Comprehending the Difference Between Land and Country
To begin to understand the importance of Country to Aboriginal and Torres Strait Islander peoples, we have to grasp that the term means so much more than land, earth, sea, or sky – Country isn’t close to the nouns we use in English.
Rather, a connection to Country is better explained as a sense of belonging and identity to the original people of Australia.
That connection to Country and land is deeply spiritual, a relationship formed in the footsteps of ancestors.
For tens of thousands of years Aboriginal and Torres Strait Islander cultures have relied on the land for sustenance and shelter. They treat it as a family member; a living, breathing entity captured in stories, music, and culture.
Country doesn’t just refer to the physical land Aboriginal communities lie on, but the collection of animals, plants, and people that live there.
These connections include seasons, creation spirits, and heritage; Country is a belief system and a home for First Nations people.
The Importance of Knowledge and Culture Development
In a world where sustainability, environmental awareness, and global warming are high on government agendas, we have much to learn from the ways Indigenous cultures are connected to Country.
- If Country is unwell, it needs to heal.
- We must listen to Country and what it needs.
Aboriginal and Torres Strait Islander cultures live in harmony with the world around them, placing great value on Country not just as Aboriginal land but as the foundation of the Aboriginal people, past, present, and future.
The cornerstone of the relationship between Aboriginal and Torres Strait Islander people and Country is reciprocity.
That means mutual respect, maintaining balance, and nurturing the connection, taking only what is needed to ensure the natural resources of the world are never exhausted. A common expression is “healthy Country, healthy people”.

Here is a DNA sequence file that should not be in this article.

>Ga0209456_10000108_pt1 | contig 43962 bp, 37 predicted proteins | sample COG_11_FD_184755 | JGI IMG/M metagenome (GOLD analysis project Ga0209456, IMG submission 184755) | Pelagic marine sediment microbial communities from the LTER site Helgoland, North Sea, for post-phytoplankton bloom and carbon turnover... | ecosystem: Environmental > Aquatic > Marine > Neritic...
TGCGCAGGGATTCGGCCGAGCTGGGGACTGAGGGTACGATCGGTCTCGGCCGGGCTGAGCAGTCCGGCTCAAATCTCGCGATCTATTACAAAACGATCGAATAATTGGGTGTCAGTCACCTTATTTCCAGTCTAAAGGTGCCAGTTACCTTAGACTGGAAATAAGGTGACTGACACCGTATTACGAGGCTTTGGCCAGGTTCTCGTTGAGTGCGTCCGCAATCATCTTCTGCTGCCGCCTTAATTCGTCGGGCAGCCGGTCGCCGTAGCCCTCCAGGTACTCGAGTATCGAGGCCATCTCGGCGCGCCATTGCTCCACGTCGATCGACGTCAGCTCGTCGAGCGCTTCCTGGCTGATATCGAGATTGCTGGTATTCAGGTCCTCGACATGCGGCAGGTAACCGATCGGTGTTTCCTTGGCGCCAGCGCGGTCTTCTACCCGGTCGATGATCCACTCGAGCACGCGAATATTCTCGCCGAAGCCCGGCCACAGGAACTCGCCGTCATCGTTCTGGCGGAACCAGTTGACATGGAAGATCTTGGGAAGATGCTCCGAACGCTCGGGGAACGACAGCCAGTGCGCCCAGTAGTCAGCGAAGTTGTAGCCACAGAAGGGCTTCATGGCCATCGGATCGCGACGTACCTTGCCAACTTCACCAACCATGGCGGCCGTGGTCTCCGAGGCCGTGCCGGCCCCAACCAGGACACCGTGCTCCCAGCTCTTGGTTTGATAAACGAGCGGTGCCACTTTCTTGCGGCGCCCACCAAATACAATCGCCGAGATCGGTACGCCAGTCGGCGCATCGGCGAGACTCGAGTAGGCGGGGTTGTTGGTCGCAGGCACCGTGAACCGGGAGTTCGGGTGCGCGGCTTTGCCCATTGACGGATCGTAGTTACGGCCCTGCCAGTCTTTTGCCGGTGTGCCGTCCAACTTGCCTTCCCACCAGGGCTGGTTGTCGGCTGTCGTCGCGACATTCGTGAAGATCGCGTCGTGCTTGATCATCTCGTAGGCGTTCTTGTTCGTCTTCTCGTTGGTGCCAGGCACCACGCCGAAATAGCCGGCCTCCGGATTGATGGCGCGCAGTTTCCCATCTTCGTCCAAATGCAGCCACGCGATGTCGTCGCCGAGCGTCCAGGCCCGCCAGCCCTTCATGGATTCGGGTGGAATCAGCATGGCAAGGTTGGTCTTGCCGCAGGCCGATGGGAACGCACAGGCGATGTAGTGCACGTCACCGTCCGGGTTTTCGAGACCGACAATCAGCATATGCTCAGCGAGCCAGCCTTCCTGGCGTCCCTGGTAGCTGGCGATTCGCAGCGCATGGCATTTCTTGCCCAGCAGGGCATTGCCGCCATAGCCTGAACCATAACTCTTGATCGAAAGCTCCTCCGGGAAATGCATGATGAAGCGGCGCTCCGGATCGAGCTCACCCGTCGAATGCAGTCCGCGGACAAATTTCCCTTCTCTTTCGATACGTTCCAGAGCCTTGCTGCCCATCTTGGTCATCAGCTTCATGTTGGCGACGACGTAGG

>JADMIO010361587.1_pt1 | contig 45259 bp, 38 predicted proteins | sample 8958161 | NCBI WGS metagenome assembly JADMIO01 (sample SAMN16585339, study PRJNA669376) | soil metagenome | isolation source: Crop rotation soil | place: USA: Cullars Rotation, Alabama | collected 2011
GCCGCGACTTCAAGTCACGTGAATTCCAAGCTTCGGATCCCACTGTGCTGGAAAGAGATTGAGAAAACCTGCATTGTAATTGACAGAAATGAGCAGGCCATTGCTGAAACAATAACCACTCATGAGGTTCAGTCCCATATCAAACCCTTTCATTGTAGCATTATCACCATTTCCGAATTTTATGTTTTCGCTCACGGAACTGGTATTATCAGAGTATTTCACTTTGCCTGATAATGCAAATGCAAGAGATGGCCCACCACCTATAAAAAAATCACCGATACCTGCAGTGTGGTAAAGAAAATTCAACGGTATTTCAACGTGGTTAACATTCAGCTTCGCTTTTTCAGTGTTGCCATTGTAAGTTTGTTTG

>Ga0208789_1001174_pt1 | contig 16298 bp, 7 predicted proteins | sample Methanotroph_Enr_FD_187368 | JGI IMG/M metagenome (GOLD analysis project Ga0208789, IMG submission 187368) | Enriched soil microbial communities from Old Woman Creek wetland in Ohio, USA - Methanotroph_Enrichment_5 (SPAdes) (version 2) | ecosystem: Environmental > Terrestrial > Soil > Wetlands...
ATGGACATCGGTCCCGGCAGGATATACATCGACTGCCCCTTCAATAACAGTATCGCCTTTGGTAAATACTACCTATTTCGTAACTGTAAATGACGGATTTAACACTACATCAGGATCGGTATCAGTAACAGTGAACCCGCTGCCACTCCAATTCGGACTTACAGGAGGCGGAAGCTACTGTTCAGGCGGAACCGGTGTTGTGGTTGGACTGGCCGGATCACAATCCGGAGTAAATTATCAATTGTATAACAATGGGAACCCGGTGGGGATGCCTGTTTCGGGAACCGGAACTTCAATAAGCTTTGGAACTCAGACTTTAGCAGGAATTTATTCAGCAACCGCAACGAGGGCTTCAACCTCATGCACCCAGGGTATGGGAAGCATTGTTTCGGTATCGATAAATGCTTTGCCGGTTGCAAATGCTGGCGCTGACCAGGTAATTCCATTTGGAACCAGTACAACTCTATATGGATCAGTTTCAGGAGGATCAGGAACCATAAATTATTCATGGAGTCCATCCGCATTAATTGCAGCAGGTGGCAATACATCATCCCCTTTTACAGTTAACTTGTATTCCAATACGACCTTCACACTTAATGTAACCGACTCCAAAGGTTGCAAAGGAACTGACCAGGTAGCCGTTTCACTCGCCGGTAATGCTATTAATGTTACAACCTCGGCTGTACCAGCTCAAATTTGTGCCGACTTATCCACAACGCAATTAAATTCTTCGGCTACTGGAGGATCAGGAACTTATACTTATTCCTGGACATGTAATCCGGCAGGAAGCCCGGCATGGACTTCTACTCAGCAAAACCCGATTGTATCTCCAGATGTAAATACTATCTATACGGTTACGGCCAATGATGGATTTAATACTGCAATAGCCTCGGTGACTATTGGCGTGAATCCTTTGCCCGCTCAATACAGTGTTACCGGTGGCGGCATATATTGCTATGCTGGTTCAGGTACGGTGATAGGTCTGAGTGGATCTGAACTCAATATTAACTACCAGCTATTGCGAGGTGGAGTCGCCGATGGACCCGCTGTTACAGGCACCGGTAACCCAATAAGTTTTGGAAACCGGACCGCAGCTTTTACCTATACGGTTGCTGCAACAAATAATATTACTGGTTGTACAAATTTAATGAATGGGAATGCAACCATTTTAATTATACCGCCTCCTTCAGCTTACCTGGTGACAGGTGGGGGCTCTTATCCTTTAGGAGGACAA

Acknowledging Country is a way for us all to demonstrate respect to the Traditional Owners and custodians of the place we all call home.
Knowledge development is crucial to ensure all cultures understand the heritage of Aboriginal people and why colonisation, discrimination, and persecution have eroded the relationship between First Nations communities and the land they have cherished for hundreds of thousands of years.
Embracing Learning to Form New Levels of Connection, Awareness, and Respect
Aboriginal culture is steeped in rich history, old traditions, and beliefs that each new generation continues to follow. Part of that means adding value for the future, giving back in another way.
If Country provides an Aboriginal community with drinking water or bush medicine, the first thing they may do is plan a traditional ceremony of thanks or a cultural burning to restore nutrients to the soil.
When we begin to form a better understanding of Country and the complexity of this term for Aboriginal and Torres Strait Islander people, we gain knowledge about why disrespecting the land or ignoring the intrinsic importance of Country for future generations can be deeply hurtful.
Land development, as an example, can destroy natural environments, so having the knowledge to direct our actions can help to preserve vital areas of profound spiritual significance, enabling County to provide for and protect.
In this extract from our Heal Country On Demand Webinar, Aunty Munya shares her cultural knowledge about Country. You can access the webinar here: https://pages.evolves.com.au/NAIDOC-2021